“Dollars have to come from somewhere,” Weissman said. “It’s either ratepayers, taxpayers, shareholders or victims. As these wildfires might pile up, you’re going to reach a point of saturation very quickly, where either ratepayers can’t pay their bills, shareholders won’t buy the stock and on down the line. There’s no substitute for doing what we can to prevent wildfires. What a bill like this does is buys a little time.”

Some lawmakers similarly asked their colleagues and the governor to focus more on wildfire prevention as the ultimate solution to the problem.

Assemblyman Marc Levine (D-San Rafael) said lawmakers were going too far to help utilities including PG&E, which has admitted that its equipment probably caused the Camp fire that killed 85 people in Butte County last year. Levine cited a Wall Street Journal investigation published this week that said PG&E knew the line that probably sparked the Camp fire could cause a wildfire and failed to perform upgrades on dangerous equipment.

“It is hard to see this bill as something other than a reward for monstrous behavior,” said Levine, who voted against the bill. “Our efforts should make public safety paramount.”

The ultimate effect of the proposal hinges on how Wall Street perceives the new law, whether the utilities decide to match the ratepayer monies and how state regulators enforce utility safety.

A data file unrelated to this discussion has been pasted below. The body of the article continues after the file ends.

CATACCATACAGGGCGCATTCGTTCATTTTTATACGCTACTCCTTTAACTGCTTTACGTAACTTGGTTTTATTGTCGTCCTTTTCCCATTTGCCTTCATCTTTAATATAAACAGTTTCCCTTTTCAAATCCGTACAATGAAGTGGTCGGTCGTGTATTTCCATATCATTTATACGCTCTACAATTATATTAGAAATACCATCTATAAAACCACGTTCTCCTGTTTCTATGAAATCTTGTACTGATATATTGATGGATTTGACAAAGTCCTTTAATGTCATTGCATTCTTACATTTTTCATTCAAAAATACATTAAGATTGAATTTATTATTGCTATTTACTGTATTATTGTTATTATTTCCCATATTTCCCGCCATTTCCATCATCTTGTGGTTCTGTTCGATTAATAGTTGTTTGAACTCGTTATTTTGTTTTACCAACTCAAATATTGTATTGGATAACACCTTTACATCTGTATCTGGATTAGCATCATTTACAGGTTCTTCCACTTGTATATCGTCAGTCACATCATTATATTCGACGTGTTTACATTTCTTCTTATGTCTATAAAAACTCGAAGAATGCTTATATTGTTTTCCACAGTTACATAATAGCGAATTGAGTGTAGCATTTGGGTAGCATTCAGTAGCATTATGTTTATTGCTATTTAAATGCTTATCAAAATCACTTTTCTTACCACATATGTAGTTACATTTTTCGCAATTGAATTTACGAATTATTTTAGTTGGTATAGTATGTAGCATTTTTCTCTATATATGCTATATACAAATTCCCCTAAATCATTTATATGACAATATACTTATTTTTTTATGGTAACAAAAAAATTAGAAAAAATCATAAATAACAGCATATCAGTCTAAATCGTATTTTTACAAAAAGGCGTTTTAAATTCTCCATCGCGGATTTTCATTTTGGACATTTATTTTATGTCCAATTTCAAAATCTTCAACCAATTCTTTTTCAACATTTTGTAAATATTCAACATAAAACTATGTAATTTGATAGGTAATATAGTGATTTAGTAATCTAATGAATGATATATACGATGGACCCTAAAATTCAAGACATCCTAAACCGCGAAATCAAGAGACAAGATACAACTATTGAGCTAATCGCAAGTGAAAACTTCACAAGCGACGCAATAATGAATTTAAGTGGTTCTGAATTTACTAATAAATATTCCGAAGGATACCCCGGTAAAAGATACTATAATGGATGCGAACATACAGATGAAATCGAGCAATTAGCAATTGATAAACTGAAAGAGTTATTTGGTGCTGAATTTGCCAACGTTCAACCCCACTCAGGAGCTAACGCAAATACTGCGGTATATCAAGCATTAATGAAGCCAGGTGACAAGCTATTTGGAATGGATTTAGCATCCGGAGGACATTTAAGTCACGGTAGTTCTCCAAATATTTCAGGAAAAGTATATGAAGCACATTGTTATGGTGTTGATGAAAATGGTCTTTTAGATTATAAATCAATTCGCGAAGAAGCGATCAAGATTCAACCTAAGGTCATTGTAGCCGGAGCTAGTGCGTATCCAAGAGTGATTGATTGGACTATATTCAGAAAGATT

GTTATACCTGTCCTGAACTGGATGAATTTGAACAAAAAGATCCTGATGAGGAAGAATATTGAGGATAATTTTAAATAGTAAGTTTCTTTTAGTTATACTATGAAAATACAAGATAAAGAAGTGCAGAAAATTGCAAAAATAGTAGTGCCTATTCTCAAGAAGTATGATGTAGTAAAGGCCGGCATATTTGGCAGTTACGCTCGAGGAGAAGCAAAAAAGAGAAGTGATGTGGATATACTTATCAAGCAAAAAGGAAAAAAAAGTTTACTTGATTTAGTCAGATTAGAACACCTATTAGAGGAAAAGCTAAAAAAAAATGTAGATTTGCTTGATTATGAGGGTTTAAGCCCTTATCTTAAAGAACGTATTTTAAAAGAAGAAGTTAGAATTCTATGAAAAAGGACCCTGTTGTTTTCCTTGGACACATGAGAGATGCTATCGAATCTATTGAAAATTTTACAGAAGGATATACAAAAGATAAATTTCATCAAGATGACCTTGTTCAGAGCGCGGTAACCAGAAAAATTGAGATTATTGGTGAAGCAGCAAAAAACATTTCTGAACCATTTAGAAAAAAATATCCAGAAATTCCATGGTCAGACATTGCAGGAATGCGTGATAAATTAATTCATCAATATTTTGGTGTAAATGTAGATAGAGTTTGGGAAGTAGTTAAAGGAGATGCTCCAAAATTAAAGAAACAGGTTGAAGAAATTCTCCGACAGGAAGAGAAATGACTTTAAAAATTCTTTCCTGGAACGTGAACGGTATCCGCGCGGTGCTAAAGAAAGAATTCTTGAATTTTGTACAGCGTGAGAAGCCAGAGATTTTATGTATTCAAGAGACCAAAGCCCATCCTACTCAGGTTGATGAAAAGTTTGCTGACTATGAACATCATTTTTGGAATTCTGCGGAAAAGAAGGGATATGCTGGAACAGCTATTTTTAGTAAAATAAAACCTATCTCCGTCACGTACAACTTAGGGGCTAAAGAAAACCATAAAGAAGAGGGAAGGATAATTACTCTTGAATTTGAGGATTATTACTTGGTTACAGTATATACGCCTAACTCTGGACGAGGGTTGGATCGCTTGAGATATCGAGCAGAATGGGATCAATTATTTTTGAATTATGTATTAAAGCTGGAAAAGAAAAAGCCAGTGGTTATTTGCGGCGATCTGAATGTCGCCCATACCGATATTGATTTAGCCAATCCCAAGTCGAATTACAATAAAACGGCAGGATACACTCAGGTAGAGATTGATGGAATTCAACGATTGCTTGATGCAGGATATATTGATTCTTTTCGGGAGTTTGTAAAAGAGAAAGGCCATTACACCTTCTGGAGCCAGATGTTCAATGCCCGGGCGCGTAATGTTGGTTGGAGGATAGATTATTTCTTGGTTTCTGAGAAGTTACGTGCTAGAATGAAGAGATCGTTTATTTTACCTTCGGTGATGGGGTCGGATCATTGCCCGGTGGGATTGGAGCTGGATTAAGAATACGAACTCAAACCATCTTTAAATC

Newsom’s bill offers two different models of wildfire funds to help utilities pay for claims.

One option offers the utilities the $10.5 billion from ratepayers as a line of credit to pay for costs that exceed insurance coverage for wildfire damage. A utility that borrowed from the fund would later be required to repay the loan if regulators decide the company failed to properly manage its system to prevent the fire.

The second model gives utilities the option of contributing $10.5 billion to match the ratepayer money. That would create a fund of at least $21 billion in exchange for a cap on their wildfire liability. Under this plan, SDG&E, Edison and PG&E would have 15 days from the time the law is enacted to signal whether they intend to contribute.

Ana Matosantos, Newsom’s Cabinet secretary, told lawmakers this week that she expects the utilities to choose to participate in the larger wildfire fund.

In order to access the fund, utilities would have to earn a first-of-its-kind annual safety certification before the onset of wildfire season. To receive the certification, companies would be required to tie executive compensation to safety performance, create safety committees on their boards of directors and be implementing their wildfire mitigation plans.

A power company that obtained safety certification before wildfire season would be allowed to dip into the wildfire fund, which would act as a second insurance policy for the utilities. The companies would only have to pay it back, up to a cap, if they behaved unreasonably to cause a fire.